John James Maguire - suspected murder, 1868
District Coroner, Mr. Candler, was presented with an inquiry into the death of John James Maguire whose body was found on the side of the Merri Creek outside the Roscrea Hotel, Northcote, on the 26th December 1868. His body was discovered by the two sons of Dr Philips. Maguire, a cabman who lodged in Little Lonsdale Street was described as a man “who had seen better days.”
Cabman Bartholomew Ellis, who had quarrelled with Maguire on Christmas Day, was arrested on Wednesday 30th December on suspicion of murder. The employer of the deceased, Michael Foley, claimed to have seen Ellis between three and five o'clock on the afternoon of the 26th December. Henry Wilson, cabdriver, overheard a discussion as to the whereabouts of “The Duke” (a nickname for the deceased) while stationed on the rank in Lonsdale Street. An intoxicated Ellis said that he had, 'given him a good thrashing.'
On Christmas night McGuire and Ellis were seen arguing at the Rifle Bridge Hotel at about quarter-past twelve o’clock by Adam Jones, a “lad” who knew Maguire. Witnesses saw Ellis leave the premises in his cab. Maguire came out of the hotel saying he would fight Ellis. Soon after this declaration, Ellis returned to the site and Maguire jumped into the cab and made a grab for Ellis’ neck. They drove down to Curtain’s Hotel, appearing to be in friendly conversation by onlookers. Ellis said he drove Maguire to Tankerville Hotel, where he jumped out at Johnston Street and was not seen again.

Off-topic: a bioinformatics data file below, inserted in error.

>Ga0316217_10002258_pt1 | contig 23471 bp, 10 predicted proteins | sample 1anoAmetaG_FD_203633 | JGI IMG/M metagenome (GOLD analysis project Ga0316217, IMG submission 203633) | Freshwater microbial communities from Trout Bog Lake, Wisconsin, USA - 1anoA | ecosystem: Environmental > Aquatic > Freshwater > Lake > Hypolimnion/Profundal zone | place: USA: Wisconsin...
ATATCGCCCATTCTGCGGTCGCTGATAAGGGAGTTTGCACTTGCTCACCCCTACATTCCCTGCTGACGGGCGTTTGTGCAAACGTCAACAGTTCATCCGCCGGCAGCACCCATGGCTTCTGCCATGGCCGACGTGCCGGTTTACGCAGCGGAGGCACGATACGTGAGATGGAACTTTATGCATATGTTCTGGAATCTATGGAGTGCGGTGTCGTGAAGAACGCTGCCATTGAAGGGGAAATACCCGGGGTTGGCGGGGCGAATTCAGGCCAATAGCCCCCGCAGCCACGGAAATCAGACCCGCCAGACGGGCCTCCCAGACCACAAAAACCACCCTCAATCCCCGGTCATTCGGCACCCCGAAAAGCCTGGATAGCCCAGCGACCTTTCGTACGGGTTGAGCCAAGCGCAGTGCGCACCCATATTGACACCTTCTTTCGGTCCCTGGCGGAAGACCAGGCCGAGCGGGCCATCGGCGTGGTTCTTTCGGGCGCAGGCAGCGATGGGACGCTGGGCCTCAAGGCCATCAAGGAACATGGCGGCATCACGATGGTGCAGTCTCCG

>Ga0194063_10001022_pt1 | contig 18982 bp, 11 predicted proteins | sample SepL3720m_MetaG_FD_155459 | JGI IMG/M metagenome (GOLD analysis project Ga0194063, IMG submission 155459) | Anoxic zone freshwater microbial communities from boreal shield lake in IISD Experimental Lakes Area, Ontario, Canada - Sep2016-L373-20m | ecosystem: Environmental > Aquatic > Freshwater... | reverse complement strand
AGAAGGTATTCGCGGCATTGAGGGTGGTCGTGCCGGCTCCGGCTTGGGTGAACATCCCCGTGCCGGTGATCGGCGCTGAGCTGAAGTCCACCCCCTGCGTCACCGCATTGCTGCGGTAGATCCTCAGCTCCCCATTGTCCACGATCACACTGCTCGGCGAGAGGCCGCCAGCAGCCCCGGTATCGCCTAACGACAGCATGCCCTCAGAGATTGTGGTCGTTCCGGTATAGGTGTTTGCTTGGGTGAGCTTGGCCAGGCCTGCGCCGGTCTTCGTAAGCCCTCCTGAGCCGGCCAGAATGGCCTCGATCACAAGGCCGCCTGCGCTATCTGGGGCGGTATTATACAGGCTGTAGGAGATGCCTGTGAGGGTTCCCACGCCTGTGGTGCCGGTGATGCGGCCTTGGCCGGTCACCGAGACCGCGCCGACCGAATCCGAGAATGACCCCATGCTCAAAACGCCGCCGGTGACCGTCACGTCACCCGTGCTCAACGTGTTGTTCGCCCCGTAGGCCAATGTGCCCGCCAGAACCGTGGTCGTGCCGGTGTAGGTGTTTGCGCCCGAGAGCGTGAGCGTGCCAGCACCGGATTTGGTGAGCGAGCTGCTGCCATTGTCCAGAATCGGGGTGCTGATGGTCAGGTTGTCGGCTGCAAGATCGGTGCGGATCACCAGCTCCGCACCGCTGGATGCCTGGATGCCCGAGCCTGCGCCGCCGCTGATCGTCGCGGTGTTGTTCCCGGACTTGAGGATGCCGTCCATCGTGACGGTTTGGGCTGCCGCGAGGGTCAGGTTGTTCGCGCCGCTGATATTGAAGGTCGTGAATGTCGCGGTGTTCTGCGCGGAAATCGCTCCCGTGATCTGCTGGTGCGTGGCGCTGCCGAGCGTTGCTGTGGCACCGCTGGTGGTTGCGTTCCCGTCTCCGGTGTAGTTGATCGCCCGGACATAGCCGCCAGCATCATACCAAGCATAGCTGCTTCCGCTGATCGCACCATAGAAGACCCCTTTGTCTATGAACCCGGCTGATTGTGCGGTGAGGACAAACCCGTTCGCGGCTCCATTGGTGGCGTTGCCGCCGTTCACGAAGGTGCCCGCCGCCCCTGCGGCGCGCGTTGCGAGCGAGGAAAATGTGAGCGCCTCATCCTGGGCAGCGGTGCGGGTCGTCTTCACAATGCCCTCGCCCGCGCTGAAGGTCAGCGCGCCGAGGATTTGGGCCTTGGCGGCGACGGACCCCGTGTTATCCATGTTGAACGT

There was evidence of a violent struggle on Ellis’ clothes and inside his cab. Marks of blood were on his waist-coat and trousers, and signs that his waist-coat had been torn and sewn by an unpractised hand. The blood stains were small and more likely caused by a nose bleed. Blood was also found on the cab curtains and cushions. Hudson, who arrested Ellis, observed that there were recently stained and washed cab cushions on top of the shed.
Detective Forster ordered body to be exhumed January 5th 1869. Dr Bowie recalled that the injury to the head was caused by one blow. Dr Neild said it was, “almost impossible to detect any superficial marks of violence”. He concluded that the victim most likely fell from a height and hit his head upon a rock. The jury were unable to say how the body ended up on in its final resting place, but drew attention to the dangerous state of the bank to the Melbourne Corporation. As this was deemed an accident, Bartholomew Ellis was not charged for the murder of John James Maguire.
Edge, Gary (2004). Surviving the six o’clock swill: a history of Darebin’s hotels. Melbourne. Darebin Libraries
SUSPECTED MURDER AT MERRI CREEK (1869, January 1). Bendigo Advertiser (Vic. : 1855 – 1918), p. 3
THE SUSPECTED MURDER AT NORTHCOTE (1869, January 16). Cornwall Chronicle (Launceston, Tas. : 1835 – 1880), p. 2
THE SUSPECTED MURDER AT NORTHCOTE (1869, January 8). The Argus (Melbourne, Vic. : 1848 – 1957), p. 5
SUSPECTED MURDER AT NORTHCOTE (1869, January 9). The Leader (Melbourne, Vic. : 1862 – 1918), p. 13